CALM DOWN,” Michelle Grattan advises Peter Costello. Your agitation is
“premature” when you consider that it’s just 6½ months since Howard
increased the government majority and won the Senate. It’s still more
likely than not that John will step down next year, but “we suggest you
curb your gung-ho barrakers,” says Grattan. As for Howard’s Athenian
comments, “we were shocked to see you so gullible, when all the time
we’ve thought you so wily”. In the sporting parlance the PM so likes,
Grattan says the comments were “one of the great own-goals” of his
prime ministership. But she warns the PM that a leadership fight could
trash the party – and “as you’ve always said, division is death”.
Crikey says: Another Gallery heavy offers context amid all the heat and light.
should have more “destination conversations” about probable and
preferred futures for Australia, says futurist Peter Ellyard.
Culturally we avoid such conversations because “we are much more
comfortable with means conversations than ends conversations”.
Currently in Australia we have too much prophecy based on more of the
same, and not enough vision based on becoming different, says Ellyard.
This means most of our conversations about our future relationship with
countries like China are based on a vision of a similar Australia and a
different China, with Australia remaining a “future taker” while China
becomes a “future maker”.
Crikey Says: An interesting if somewhat predictable view of Australia’s lacklustre ability to think deeply about its future
Hollingworth learnt little from his experience as governor-general,
says Christopher Bantick. The release of official figures on
Hollingworth’s recent expenditure of taxpayers’ money is “galling”,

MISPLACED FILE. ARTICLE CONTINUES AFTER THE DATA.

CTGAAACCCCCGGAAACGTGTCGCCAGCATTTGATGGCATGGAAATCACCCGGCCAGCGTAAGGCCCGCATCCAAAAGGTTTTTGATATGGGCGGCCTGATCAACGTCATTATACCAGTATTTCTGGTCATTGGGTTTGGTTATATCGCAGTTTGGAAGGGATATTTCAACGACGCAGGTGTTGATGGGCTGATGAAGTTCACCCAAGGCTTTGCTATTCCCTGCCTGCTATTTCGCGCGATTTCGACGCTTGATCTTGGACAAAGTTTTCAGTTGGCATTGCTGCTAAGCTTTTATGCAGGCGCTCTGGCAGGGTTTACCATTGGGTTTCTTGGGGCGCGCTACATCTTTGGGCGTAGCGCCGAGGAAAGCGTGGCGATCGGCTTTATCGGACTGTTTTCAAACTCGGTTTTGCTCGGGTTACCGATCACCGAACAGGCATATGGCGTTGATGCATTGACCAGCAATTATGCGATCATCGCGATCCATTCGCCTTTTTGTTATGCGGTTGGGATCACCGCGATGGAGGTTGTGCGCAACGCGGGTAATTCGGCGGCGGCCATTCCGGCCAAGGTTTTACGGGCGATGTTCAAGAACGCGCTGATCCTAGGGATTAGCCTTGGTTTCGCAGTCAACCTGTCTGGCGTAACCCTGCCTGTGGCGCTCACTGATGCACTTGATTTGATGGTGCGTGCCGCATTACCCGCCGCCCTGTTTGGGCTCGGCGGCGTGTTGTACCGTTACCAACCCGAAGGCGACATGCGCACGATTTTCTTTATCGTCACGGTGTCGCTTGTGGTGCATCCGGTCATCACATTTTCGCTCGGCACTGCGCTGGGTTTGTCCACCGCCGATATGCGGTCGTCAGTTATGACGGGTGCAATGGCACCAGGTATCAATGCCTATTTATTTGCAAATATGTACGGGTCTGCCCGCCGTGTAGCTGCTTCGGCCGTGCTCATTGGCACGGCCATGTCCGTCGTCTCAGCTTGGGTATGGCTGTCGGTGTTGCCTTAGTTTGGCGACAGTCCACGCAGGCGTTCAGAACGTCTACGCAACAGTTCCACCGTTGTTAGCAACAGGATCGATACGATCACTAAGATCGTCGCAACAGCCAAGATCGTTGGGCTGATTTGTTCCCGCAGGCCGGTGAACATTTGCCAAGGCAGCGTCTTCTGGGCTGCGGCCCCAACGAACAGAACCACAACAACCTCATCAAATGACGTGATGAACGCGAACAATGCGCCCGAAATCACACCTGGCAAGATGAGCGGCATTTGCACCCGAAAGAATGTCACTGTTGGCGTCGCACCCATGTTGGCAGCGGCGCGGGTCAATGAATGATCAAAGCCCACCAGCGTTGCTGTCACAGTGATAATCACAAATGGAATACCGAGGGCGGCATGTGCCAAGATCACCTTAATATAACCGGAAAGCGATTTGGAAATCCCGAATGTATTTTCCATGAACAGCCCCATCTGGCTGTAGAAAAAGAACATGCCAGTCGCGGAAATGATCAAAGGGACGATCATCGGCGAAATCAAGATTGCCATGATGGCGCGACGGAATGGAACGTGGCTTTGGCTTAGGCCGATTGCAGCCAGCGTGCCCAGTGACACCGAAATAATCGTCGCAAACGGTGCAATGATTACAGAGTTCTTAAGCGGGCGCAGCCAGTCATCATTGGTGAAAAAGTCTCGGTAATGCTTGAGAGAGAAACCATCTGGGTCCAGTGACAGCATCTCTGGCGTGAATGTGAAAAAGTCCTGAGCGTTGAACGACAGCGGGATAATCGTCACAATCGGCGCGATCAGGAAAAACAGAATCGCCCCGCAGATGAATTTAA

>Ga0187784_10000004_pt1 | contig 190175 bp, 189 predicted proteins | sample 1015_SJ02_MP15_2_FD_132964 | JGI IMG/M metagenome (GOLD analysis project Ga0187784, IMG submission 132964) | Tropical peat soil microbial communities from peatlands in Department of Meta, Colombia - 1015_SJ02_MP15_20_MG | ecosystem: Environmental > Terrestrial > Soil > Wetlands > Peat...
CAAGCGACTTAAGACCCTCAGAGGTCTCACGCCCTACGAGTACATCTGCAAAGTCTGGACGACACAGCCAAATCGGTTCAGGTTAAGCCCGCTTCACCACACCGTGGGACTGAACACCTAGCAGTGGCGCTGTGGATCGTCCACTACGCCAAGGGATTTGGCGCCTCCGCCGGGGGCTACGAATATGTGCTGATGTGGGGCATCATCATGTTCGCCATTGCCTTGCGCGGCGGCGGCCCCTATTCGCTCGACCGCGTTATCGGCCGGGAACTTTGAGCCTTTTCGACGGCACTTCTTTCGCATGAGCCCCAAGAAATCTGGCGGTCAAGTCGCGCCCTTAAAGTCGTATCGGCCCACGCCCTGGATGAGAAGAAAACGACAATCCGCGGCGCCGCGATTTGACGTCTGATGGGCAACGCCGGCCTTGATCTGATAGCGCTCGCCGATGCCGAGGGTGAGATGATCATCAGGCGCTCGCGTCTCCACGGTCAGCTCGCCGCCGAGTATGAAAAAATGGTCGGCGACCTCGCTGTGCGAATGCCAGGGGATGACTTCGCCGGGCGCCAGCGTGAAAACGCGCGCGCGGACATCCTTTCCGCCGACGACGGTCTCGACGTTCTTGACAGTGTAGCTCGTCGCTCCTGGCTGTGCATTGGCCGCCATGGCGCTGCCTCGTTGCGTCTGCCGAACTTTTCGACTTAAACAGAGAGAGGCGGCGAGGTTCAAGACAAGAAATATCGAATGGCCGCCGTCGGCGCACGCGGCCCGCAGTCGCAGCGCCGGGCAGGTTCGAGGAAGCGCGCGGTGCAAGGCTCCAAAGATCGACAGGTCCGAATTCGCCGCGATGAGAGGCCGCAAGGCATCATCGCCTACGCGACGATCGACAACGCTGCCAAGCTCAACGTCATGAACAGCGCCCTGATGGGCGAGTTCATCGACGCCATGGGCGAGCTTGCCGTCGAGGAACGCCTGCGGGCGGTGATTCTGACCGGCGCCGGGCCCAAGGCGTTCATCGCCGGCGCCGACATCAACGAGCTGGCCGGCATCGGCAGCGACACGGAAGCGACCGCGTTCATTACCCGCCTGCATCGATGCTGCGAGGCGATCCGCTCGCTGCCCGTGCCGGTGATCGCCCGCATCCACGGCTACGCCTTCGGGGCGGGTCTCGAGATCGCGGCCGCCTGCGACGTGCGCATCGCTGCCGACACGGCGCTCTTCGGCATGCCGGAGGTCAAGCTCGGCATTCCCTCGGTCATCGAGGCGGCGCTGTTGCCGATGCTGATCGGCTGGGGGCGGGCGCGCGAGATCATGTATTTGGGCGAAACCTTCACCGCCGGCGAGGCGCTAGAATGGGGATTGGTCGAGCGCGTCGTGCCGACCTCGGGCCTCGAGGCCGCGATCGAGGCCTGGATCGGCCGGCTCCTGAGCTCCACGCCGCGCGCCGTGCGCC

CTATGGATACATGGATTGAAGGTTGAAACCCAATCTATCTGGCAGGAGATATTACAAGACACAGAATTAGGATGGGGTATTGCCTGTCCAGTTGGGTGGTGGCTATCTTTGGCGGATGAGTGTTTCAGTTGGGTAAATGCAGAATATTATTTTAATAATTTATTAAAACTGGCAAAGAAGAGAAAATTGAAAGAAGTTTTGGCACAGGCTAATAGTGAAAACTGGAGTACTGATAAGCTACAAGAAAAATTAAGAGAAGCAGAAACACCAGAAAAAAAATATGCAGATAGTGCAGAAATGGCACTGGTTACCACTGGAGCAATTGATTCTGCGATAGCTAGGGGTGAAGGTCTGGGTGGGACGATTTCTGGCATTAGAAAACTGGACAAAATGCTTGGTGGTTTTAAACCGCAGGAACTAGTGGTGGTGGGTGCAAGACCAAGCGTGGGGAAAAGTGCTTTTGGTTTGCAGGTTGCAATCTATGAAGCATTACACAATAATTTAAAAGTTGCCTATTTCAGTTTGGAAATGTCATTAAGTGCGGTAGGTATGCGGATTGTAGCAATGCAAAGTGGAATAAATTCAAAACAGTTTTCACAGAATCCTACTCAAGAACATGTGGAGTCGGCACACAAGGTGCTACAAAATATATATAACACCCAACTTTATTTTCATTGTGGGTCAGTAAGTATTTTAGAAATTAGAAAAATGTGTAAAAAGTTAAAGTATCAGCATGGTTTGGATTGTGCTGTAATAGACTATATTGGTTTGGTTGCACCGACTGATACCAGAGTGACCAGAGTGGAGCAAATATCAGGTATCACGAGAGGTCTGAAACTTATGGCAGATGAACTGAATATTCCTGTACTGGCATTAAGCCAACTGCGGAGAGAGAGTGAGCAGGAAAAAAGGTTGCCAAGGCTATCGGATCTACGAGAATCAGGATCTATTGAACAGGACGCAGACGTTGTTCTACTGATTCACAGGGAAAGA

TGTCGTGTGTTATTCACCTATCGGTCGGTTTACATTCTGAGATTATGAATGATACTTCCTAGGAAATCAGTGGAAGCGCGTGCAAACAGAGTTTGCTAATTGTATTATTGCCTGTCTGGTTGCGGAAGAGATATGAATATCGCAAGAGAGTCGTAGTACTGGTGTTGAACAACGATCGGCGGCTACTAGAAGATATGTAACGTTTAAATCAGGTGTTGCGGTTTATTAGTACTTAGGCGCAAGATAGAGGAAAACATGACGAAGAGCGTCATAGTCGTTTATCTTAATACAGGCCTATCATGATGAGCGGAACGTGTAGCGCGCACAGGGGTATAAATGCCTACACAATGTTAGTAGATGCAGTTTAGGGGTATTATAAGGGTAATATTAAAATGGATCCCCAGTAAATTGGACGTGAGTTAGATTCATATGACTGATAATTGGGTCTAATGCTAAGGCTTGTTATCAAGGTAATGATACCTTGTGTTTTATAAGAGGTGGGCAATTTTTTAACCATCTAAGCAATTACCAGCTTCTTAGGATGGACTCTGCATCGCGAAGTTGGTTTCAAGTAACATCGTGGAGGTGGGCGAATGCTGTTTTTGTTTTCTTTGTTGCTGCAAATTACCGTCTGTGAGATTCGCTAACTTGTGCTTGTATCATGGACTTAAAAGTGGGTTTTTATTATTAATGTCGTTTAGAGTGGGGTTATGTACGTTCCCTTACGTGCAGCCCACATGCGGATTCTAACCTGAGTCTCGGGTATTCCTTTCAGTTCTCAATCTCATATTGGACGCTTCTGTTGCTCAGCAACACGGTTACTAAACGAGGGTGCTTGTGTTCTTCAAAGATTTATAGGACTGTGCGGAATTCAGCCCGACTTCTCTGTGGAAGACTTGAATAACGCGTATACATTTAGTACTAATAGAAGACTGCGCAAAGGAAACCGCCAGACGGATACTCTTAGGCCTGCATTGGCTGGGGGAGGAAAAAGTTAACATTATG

says Bantick, “particularly for those who have little”. Since leaving
office in May 2003, Hollingworth has continued to cost the taxpayer
$1,621 a day, raising the issue of “how this will be seen by the very
people he is supposed to serve, as an Anglican priest first and
foremost and secondly, as a former governor-general”.
Crikey Says: A vitriolic attack on the former governor-general and his failure to understand public sensitivities – again.
Tory leader Michael Howard is putting at risk his country’s integrity
by following the Australian Liberal campaign agent Lynton Crosby, says
Paul Keating. “How wrong it is for Michael Howard’s Conservative Party
to tread the slippery and sleazy track of race to ingratiate themselves
with that proportion of the electorate always susceptible to this
malignant appeal,” says Keating. “Only the shabbiest of political
figures has any truck with this stuff”. In 2001, John Howard ran a
“despicable” election campaign against asylum seekers, which left
Australia’s moral compass broken and our underlying compasison
compromised. “A national leader should always be searching for the
threads of gold that run through a society, that lift us up and bind us
together,” says Keating.
Crikey Says: What else would you expect him to say?
Drivel Tries hard Worth reading Quality analysis Outstanding journalism